When putting together a group of individuals to work together on a project, it can seem easy to simply delegate all that you have to do to other people. What this doesn’t do, however, is set up anyone else on staff to lead after the leader’s departure.

The lack of initiative that comes with passivity may actually be crippling to an organization, especially one striving to grow in multiple, independent departments. Here, then, are 5 great ways to build a team of leaders from within, while encouraging your best employees to move up the ranks themselves.

1. Promote cross-departmental teamwork

Do away with departmental boundaries by creating teams able to work in multiple fields to make the most of your employees’ skill sets. When you create these groups, place certain people into leadership-like positions in order to promote their project management capabilities in smaller settings.

2. Give others authority

Letting employees make decisions, rather than simply dismissing them when offered, is actually a great way for people to begin tapping into their problem solving and analytical skills early on, practices that may serve particularly useful when transitioning into leadership roles.

3. Tell your staff about your process

One of the most intriguing parts of leadership is the mystery around it. Few people who aren’t leaders actually know how important decisions get made, where the company is planning on going, and how products get decided from start to finish. Being free and transparent with your information shows employees the steps they’ll have to take when they try to step in as leaders rather than leaving them blind.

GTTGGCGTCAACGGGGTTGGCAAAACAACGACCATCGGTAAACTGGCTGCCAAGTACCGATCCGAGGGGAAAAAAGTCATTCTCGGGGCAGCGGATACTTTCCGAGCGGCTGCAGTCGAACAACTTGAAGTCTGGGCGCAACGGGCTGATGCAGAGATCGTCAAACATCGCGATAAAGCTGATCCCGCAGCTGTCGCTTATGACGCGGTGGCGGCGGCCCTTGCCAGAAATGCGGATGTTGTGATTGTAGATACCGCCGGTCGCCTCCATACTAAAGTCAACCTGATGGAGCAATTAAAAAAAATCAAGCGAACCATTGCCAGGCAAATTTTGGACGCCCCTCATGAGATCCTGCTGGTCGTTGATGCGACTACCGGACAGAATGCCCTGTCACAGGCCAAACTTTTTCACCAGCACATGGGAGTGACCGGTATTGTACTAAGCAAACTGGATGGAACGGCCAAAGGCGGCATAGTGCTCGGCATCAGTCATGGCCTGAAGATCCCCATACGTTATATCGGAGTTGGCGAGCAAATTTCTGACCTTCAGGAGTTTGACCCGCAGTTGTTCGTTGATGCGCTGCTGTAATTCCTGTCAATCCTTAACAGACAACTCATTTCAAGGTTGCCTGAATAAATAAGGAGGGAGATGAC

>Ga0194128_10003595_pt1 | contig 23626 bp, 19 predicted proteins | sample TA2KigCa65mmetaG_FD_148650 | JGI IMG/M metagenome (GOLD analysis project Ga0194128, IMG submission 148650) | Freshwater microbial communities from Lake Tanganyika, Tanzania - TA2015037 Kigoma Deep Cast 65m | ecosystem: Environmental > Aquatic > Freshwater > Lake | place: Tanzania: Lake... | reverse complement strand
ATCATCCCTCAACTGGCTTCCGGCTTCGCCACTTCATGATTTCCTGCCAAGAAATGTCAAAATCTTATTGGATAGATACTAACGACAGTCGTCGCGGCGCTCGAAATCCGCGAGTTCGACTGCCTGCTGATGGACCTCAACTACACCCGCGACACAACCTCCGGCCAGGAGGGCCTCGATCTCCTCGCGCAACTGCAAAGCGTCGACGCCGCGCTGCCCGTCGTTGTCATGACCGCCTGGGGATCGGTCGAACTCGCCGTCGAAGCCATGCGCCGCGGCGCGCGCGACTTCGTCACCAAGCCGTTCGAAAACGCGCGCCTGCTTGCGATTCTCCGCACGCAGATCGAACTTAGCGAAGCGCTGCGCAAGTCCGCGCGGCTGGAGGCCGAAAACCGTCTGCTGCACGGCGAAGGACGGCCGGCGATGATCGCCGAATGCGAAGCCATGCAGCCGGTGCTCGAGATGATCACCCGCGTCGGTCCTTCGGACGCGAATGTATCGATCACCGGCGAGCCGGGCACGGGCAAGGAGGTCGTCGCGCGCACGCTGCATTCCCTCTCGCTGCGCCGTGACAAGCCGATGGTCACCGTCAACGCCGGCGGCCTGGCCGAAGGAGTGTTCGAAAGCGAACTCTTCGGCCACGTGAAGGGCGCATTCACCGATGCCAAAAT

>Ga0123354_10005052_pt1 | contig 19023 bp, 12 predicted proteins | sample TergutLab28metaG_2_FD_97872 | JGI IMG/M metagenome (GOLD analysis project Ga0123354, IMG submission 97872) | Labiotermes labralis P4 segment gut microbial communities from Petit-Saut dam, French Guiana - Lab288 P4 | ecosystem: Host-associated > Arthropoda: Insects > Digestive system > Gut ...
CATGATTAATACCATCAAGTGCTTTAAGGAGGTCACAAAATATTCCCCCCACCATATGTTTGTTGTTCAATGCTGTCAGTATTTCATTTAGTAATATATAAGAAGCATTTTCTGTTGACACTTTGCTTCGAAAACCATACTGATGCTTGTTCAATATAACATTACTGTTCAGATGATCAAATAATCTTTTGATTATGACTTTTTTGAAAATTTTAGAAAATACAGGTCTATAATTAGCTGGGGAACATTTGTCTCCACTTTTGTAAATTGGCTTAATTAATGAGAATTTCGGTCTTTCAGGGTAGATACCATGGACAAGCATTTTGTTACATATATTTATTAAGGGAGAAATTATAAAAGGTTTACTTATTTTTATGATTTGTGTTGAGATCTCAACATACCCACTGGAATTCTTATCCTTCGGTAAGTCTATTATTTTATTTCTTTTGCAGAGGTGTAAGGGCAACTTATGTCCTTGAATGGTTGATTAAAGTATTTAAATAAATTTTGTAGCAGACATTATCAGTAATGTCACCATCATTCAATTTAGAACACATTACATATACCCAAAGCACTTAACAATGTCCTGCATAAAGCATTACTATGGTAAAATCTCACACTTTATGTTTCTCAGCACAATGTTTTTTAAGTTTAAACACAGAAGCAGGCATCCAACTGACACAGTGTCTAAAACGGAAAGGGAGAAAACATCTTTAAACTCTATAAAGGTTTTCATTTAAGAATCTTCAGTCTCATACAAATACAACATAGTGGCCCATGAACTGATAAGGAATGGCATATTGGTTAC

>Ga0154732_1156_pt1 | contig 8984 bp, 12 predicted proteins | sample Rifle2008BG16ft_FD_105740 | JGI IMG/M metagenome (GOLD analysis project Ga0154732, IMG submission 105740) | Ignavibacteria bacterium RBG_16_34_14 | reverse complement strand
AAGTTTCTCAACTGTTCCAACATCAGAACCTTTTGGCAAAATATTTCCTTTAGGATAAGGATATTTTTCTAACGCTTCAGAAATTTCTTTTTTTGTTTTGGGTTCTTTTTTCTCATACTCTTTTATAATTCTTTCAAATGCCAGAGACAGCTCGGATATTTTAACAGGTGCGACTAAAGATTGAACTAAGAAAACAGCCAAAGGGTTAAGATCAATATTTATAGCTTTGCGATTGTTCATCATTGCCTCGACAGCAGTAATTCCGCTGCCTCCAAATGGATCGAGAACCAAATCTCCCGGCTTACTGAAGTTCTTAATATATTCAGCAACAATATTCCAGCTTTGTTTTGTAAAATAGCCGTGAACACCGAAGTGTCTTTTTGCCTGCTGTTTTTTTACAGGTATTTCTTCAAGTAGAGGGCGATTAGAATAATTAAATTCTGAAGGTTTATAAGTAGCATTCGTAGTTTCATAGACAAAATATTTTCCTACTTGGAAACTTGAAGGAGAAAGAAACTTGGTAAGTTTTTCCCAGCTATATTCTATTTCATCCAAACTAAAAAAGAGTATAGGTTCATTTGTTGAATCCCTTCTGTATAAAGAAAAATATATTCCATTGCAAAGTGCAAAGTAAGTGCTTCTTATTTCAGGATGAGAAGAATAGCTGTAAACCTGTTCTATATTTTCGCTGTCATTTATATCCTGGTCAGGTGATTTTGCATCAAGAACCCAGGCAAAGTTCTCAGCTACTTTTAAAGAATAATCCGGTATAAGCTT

4. Express your passion

When people training to become leaders see how much you care about a team, project, or organization, they’re much more inclined to be passionate about the same things–especially if that means maintaining structure and efficient maintenance when they take on leadership.

5. Be clear about responsibilities

Setting clear roles for each person, as well as the tasks they’re expected to do, aids in helping future leaders set those exact same roles. In some cases, it may even help them learn how to create new ones, a sometimes necessary step that accompanies a company’s growth.

Article written by Peter Economy, The Leadership Guy

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